The Use of Animal Figures in Oral Narratives

Topics: Africa, Animal Pages: 6 (2592 words) Published: May 4, 2013
The Use of Animal Figures in Oral Narratives

Animals can be personified in a way that will convey messages to others through the use of stories or narratives. During one’s childhood, parents share stories that include animals to teach us different lessons. The Tortoise and the Hare is a common and popular story that most children often hear. The main plot of the story is centered on a race between the Tortoise and the Hare. Once the race begins, the Hare pulls far ahead of the Tortoise. He becomes so far ahead of the Tortoise that he stops to take a nap during the race. At the end of the story, the Hare wakes up to realize that he has lost to the Tortoise. The Hare does not give his all during the race because he knows that he is much faster than the Tortoise. The message within the story teaches children about certain beliefs called morals. This particular narrative teaches us that we should not to be lazy or become complacent in all things. There will always be someone trying to get to the same place at the same time, while there is only room for one. Many, if not all of us, have been exposed to this type of storytelling where animals take on human capabilities. African, oral traditions also use the animal to display human characteristics and capabilities. The use of animals in this light is called anthropomorphism. To analyze the type of literature that personifies animals, we will draw from narratives that demonstrate this method and consider its purpose. Oral narration is used within many cultures. Oral narration is defined as a spoken account of connected events or story. It is a tradition deeply embedded within the African culture. Before the colonial period, oral narration was Africa’s educational system. The children learned through a repeat of a theme, song or the important part of a plot (Kalu). In the African culture, there is a person who is held accountable for telling the stories. This person is called a griot, who is a keeper of traditions of the community or tribe and thus seen as a cultural leader. He is a professional, not because he went to school and received a degree. He is a professional because he is the member of a family who is mandated to keep the people and their history alive in the present and in memory (Kalu). A griot was not just any person who wanted to tell stories. A griot had to tell the stories with the same vigor and historical accuracy as the griot preceding him (lecture). Oral narration is used within different literary styles such as song, chants, poetry, and proverbs. They are used to entertain, inform, and teach not just children but the entire community. Oral narration answers question about an ever changing world by exploring the universe, life and death, kindness, courage, love and honesty. Narratives that explore the universe are called etiological narratives. Here is an example of a narrative explaining the events that happen within the universe coming from South Africa. This tale explains how the hippopotamus received its short tail. It serves as an answer to what is unknown about the world around them. This tale involves a Hare, Elephant, and Hippopotamus interacting with each other to teach a universal lesson to those that hear it. The Hare took a long rope to the Elephant and was going to prove that he was stronger than the Elephant. The Hare told the Elephant to stand at one end of the rope by the river. The Hare then took the other end of the rope and gave it to the Hippo and challenged the Hippo to the same task. The Hare went to the center of the rope and pulled twice. Both the Hippo and the Elephant both pulled on the rope, not knowing the Hare was not at the other end. Hippo was surprised to find himself pulling with all his might. So the Hippo went to the other end and found that it was not the Hare but the Elephant at the end of the rope. The Hippo and the Elephant found out that the Hare tricked them both. The Elephant was furious and was not going to be...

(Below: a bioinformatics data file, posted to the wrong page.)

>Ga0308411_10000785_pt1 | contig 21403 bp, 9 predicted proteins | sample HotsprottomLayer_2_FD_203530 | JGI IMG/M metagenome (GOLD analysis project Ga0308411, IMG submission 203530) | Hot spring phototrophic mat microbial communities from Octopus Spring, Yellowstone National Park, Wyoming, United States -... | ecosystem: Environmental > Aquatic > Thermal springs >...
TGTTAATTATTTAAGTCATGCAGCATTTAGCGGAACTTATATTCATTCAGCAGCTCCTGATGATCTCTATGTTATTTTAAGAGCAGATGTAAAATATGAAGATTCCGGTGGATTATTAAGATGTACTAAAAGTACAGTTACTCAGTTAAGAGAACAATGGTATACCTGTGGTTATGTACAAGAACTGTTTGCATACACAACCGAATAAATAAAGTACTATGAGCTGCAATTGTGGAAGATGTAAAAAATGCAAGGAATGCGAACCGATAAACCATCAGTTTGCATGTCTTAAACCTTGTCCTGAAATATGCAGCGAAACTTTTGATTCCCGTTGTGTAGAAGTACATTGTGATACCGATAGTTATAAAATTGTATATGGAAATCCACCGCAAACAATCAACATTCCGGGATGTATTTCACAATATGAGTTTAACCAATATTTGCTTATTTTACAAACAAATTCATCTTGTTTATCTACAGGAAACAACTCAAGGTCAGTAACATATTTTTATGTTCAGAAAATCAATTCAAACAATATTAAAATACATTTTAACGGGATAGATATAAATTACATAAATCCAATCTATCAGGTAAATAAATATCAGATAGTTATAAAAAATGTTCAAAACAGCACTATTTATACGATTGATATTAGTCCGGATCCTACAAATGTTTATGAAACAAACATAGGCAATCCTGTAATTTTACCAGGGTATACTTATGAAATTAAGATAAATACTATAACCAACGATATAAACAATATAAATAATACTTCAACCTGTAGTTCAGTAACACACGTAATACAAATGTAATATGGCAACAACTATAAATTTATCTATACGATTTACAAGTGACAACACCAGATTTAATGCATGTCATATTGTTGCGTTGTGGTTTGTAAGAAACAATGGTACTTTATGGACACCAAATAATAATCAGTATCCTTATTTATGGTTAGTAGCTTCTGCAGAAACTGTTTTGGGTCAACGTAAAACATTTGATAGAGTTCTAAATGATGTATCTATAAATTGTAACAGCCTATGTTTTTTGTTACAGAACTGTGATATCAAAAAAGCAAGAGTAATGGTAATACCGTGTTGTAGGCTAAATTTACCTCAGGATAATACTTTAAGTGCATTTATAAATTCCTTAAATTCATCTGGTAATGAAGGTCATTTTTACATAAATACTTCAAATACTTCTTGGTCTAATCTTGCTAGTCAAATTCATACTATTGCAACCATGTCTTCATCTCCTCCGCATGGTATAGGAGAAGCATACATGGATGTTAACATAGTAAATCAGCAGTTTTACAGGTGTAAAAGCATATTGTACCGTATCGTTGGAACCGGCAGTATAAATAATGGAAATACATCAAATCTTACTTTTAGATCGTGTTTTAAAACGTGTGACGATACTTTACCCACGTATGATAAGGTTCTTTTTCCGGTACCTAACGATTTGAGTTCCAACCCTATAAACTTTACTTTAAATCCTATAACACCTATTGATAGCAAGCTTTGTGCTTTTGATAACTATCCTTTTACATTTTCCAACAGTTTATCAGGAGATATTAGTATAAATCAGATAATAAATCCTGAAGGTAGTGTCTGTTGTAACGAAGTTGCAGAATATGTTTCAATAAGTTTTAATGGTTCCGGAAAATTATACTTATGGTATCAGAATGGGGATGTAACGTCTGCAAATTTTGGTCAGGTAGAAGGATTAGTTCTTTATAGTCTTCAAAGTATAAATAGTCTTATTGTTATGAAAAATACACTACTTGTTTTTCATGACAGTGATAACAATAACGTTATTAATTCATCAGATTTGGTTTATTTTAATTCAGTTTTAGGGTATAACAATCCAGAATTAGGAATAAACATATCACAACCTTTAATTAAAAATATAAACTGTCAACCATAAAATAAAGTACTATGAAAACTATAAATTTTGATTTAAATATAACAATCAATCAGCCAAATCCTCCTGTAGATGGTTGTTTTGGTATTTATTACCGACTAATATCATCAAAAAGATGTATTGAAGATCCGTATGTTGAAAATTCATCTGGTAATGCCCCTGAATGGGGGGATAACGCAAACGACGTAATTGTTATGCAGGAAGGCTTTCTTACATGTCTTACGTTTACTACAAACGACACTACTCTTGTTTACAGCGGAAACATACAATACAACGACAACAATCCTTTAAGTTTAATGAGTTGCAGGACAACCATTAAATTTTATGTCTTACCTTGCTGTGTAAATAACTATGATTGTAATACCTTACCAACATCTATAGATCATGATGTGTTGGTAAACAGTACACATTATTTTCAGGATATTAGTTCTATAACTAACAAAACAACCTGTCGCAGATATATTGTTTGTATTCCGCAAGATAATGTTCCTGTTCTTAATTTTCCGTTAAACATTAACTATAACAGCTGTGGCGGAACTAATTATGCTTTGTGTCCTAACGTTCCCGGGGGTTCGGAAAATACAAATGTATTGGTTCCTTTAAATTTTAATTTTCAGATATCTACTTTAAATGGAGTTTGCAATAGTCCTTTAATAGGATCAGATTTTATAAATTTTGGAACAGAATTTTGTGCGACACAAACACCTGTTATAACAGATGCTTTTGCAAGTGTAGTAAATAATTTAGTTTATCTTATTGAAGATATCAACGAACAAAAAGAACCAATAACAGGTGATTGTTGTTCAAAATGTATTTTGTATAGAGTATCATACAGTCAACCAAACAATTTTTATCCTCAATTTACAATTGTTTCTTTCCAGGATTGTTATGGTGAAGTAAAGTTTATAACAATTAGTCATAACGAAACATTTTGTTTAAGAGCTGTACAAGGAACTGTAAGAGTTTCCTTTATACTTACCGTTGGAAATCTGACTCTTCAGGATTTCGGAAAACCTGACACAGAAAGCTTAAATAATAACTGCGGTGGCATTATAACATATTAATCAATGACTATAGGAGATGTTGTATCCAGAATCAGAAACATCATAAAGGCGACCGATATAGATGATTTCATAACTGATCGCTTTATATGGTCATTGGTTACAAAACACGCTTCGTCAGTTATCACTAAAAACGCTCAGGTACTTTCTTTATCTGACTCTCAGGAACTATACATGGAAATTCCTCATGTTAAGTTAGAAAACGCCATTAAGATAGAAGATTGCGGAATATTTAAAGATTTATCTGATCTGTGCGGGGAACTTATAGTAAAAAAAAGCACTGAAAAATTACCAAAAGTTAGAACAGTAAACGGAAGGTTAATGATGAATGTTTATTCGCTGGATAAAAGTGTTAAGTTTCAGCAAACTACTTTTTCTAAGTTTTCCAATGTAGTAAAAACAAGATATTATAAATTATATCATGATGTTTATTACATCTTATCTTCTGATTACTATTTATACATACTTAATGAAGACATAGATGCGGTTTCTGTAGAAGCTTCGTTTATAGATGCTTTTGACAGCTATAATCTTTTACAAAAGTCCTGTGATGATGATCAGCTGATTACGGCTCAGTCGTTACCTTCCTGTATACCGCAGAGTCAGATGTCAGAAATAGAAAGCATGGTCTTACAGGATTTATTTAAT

Bibliography: Burke, Carolyn and Copenhaver, Joby. Animals as People in Children’s LiteraTure, Language Arts, Vol. 81. No.3, Jan 2004.
Finnegan, Ruth. Oral LiteraTure in Africa, World Oral LiteraTure Series: Volume 1, United Kingdom copyright 2012
Vansina, Jan. Once Upon a Time: Oral Traditions as History in Africa. Daedalus. Vol. 100 No. 2, Spring, 1971
Vanisna, J and Leydesdorff S et al. Oral Tradition: A Study in historical methodology. Transaction publishers, New Brunswick Copyright 2009
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